Mother aims to help area veterans through son’s passion
By Ben Rodgers
GREEN BAY – From the depths of heartache to the seeds of hope, one Fox Valley woman is keeping her son’s mission alive, even though he is no longer on this earth.
Cindy Otto, Neenah, started Tylor’s S.O.U.L or Seeds Of Unconditional Love, shortly after her son passed away in October 2017.
Now she wants to use her group to benefit those less fortunate in Green Bay.
“My son started struggling with anxiety primarily, which turned into panic disorder, depression and PTSD at a very young age,” Otto said. “It started with some trauma, but it really carried throughout his life and being a guy he didn’t want to talk it about it so much. On the outside no one in the world would have a clue he was struggling.”
She said Tylor was like any other teenager, a good athlete and involved in activities and school events, but under the surface he was depressed.
“He felt like he had to be strong and he felt like he deserved what he had, which is really sad,” Otto said. “A lot of people feel that way. They feel they’re not worthy and the pain they go through belongs to themselves.”
But Tylor did find joy in simple things like nature, spending time with the family dog, Lucy, and with his grandfather, Tom.
He graduated from Fox Valley Technical College with a degree in horticulture, greenhouse propagation and landscaping.
Tylor even spent time in Ecuador teaching sustainable agriculture practices and building gardens.
His joy was to provide a meal for his mom with fresh vegetables he grew himself, or teaching people how to provide for themselves.
“He loved cutting-edge things like hydroponics, aquaponics, and built the things himself and grew vegetables year-round,” Otto said.
Then in 2017, when Tom passed away, shortly followed by Lucy, Otto knew her son was in trouble.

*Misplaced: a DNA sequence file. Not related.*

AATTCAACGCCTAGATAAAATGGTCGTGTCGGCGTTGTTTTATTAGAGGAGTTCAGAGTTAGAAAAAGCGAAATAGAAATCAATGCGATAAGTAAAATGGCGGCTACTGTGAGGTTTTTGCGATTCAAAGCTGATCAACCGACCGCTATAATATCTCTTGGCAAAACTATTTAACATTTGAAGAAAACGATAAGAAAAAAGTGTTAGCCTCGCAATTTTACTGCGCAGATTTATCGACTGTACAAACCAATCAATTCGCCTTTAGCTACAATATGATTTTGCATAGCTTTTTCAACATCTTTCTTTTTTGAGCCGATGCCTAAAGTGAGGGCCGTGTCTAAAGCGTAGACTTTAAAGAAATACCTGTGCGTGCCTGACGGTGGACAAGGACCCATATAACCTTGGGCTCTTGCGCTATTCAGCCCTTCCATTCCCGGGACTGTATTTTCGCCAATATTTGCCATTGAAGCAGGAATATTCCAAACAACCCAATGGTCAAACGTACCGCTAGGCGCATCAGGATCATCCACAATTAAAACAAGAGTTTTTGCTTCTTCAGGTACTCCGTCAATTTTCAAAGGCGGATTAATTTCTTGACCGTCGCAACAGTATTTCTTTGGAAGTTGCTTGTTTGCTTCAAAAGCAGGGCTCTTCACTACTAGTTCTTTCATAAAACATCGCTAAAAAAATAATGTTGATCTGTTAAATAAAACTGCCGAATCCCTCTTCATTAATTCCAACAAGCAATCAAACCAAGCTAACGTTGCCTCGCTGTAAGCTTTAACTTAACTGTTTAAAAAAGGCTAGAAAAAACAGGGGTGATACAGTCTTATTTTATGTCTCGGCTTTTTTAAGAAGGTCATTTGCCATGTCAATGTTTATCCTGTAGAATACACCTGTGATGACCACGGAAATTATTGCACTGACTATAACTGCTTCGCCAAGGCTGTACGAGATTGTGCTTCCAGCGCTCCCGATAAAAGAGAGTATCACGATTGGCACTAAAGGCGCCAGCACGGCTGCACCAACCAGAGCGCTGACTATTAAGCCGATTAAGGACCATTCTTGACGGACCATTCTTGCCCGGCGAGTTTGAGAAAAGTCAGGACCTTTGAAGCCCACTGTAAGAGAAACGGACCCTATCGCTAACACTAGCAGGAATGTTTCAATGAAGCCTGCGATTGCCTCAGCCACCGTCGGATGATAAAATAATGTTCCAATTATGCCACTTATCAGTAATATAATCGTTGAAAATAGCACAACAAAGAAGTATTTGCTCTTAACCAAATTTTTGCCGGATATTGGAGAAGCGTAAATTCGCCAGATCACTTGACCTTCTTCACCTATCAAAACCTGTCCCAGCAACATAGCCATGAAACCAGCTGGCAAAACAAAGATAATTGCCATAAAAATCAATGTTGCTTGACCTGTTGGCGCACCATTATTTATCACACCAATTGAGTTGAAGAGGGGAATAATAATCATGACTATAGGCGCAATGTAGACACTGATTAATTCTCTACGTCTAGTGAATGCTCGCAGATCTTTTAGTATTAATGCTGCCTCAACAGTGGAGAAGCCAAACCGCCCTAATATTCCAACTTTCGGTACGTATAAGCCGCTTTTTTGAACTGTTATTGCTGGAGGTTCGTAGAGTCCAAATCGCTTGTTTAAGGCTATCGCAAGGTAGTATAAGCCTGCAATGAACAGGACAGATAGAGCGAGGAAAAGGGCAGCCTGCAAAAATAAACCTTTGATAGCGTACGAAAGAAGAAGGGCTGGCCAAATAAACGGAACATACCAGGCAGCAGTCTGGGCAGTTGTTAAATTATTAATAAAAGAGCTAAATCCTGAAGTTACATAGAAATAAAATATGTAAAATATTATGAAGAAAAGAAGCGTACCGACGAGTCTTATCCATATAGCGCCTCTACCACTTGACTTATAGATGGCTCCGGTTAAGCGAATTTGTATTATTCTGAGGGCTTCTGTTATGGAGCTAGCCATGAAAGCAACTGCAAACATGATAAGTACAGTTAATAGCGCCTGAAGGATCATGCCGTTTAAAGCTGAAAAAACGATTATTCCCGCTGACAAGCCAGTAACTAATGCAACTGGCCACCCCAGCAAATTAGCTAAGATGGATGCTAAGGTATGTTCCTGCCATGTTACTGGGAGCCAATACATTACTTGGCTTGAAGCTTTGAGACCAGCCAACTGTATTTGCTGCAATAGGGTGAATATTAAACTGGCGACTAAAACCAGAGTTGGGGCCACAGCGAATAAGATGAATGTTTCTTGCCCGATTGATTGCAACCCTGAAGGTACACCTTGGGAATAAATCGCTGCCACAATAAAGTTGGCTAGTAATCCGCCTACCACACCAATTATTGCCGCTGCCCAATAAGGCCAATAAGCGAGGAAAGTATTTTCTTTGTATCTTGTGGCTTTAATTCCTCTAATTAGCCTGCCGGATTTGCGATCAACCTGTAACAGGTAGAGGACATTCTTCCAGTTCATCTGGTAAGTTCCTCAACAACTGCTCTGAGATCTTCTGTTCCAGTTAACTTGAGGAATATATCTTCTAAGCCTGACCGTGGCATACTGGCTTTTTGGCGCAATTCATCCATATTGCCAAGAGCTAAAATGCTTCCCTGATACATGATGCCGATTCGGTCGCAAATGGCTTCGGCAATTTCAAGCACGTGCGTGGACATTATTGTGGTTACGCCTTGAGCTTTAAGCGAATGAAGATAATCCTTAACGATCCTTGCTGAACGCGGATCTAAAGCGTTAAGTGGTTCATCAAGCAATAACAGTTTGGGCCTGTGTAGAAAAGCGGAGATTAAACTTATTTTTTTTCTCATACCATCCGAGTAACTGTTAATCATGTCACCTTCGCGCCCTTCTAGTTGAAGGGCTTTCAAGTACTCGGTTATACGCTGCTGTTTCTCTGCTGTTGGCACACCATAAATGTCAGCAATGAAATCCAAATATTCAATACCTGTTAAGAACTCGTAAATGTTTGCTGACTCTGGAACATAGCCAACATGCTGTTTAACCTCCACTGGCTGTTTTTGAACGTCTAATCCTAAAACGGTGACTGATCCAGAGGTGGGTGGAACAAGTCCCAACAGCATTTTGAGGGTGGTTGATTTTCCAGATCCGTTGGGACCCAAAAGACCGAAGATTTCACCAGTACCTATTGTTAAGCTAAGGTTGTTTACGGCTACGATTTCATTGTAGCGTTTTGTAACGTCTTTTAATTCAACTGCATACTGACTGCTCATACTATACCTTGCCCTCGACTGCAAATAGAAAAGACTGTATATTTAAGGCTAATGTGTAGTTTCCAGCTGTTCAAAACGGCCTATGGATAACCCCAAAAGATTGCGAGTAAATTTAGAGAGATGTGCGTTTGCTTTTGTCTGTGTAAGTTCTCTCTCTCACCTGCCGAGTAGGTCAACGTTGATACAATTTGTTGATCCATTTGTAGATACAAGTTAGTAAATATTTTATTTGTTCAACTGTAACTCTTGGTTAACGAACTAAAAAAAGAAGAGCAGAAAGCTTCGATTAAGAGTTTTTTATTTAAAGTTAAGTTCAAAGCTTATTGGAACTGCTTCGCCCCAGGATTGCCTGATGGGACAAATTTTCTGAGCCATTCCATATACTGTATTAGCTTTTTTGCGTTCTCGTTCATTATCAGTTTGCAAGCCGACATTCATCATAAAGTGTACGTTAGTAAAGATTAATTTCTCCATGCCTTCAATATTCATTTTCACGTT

“I knew we kind of lost Tylor the day we lost my dad,” Otto said. “I saw a tremendous change in him. I sought help in trying to help him. Tylor had voluntarily in life checked himself into hospitals. He was never afraid to share his diagnosis, he was never afraid to go to a hospital for help. He was afraid of the reaction from people when he told them.”
Her advice to anyone dealing with a loved one with mental health issues is to stay strong.
“Be an advocate for that person and be by their side and help them find the right resources, because there out there,” she said. “It takes a lot of legwork, it takes a lot of patience, it takes a lot of sacrifice. But don’t give up, stand by their side in the storm because it can get better, but it will always be there.”
Before Tylor passed away, he told his mom that through his death, seven people could live through his donated organs.
When the end was close, the doctor came in and told her the same – he can save seven people’s lives.
“I thought that was unbelievable, and my son had always been someone I looked up to and had great respect for, but at that moment he became my hero,” Otto said.
Otto would not go into further specifics of her son’s death, but instead chose to focus on what he cared about.
“Just being out in nature was truly healing for him and he wanted others to know always how much of an important resource nature is,” Otto said. “Being outside, growing things, the healing properties of that were super important for him.”
That’s where Tylor’s S.O.U.L comes in.
Otto wants to promote the therapeutic power of nature for those struggling with mental illness.
She has teamed up with the Center for Veterans Issues in Green Bay, which runs Green Bay Veteran Manor.
The nonprofit group operates apartments for veterans on Green Bay’s east side, many of whom are dealing with mental health and substance abuse problems.
They would be homeless if not for the apartment building.
“The goal is to be able to come together and act socially and have a good time, so they know that they’re not alone or anything,” said Theresa Williams, activity housing outreach coordinator for the group. “We are a community here.”
Otto wants to provide a hydroponics growing system to the manor so the veterans can produce healthy food year-round, learn a new skill, and hopefully find some peace and balance in their lives.
“What a blessing,” Williams said. “We were so happy that Cindy was able to come in and meet with us. Cindy’s story is very touching about her son Tylor.”
Otto, who keeps some of her son’s ashes in a necklace around her neck, said she is just doing the work of someone else.
“This is not me,” she said. “I’m just telling somebody else’s story. It is not me.”
Those who wish to donate to the project, as well as a therapeutic garden at ThedaCare in Neenah, can stop in at any Community First Credit Union and ask to donate to Tylor’s SOUL.